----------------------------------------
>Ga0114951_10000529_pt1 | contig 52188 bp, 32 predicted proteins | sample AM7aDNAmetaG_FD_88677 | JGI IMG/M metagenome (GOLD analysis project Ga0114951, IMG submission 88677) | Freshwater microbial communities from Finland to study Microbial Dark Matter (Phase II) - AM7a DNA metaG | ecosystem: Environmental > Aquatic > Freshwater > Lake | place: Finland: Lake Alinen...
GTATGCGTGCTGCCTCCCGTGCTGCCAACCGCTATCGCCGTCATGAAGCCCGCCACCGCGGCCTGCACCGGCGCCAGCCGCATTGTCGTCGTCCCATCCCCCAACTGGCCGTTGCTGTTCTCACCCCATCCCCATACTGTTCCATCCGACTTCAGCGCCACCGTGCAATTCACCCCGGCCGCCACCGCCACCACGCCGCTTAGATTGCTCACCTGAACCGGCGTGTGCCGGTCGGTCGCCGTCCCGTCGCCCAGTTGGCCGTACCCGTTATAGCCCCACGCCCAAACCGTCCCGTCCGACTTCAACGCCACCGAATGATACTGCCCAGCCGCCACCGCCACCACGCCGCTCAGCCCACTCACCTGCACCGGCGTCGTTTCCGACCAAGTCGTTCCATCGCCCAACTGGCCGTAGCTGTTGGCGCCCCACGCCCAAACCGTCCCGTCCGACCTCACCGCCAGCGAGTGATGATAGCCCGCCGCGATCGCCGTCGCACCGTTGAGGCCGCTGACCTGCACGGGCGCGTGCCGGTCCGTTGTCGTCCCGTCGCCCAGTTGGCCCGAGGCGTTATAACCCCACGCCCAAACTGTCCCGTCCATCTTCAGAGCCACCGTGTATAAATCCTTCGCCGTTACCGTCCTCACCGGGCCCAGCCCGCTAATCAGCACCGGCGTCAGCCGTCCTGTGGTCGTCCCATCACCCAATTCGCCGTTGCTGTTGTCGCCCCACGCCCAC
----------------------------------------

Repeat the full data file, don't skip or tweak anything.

>Ga0114951_10000529_pt1 | contig 52188 bp, 32 predicted proteins | sample AM7aDNAmetaG_FD_88677 | JGI IMG/M metagenome (GOLD analysis project Ga0114951, IMG submission 88677) | Freshwater microbial communities from Finland to study Microbial Dark Matter (Phase II) - AM7a DNA metaG | ecosystem: Environmental > Aquatic > Freshwater > Lake | place: Finland: Lake Alinen...
GTATGCGTGCTGCCTCCCGTGCTGCCAACCGCTATCGCCGTCATGAAGCCCGCCACCGCGGCCTGCACCGGCGCCAGCCGCATTGTCGTCGTCCCATCCCCCAACTGGCCGTTGCTGTTCTCACCCCATCCCCATACTGTTCCATCCGACTTCAGCGCCACCGTGCAATTCACCCCGGCCGCCACCGCCACCACGCCGCTTAGATTGCTCACCTGAACCGGCGTGTGCCGGTCGGTCGCCGTCCCGTCGCCCAGTTGGCCGTACCCGTTATAGCCCCACGCCCAAACCGTCCCGTCCGACTTCAACGCCACCGAATGATACTGCCCAGCCGCCACCGCCACCACGCCGCTCAGCCCACTCACCTGCACCGGCGTCGTTTCCGACCAAGTCGTTCCATCGCCCAACTGGCCGTAGCTGTTGGCGCCCCACGCCCAAACCGTCCCGTCCGACCTCACCGCCAGCGAGTGATGATAGCCCGCCGCGATCGCCGTCGCACCGTTGAGGCCGCTGACCTGCACGGGCGCGTGCCGGTCCGTTGTCGTCCCGTCGCCCAGTTGGCCCGAGGCGTTATAACCCCACGCCCAAACTGTCCCGTCCATCTTCAGAGCCACCGTGTATAAATCCTTCGCCGTTACCGTCCTCACCGGGCCCAGCCCGCTAATCAGCACCGGCGTCAGCCGTCCTGTGGTCGTCCCATCACCCAATTCGCCGTTGCTGTTGTCGCCCCACGCCCAC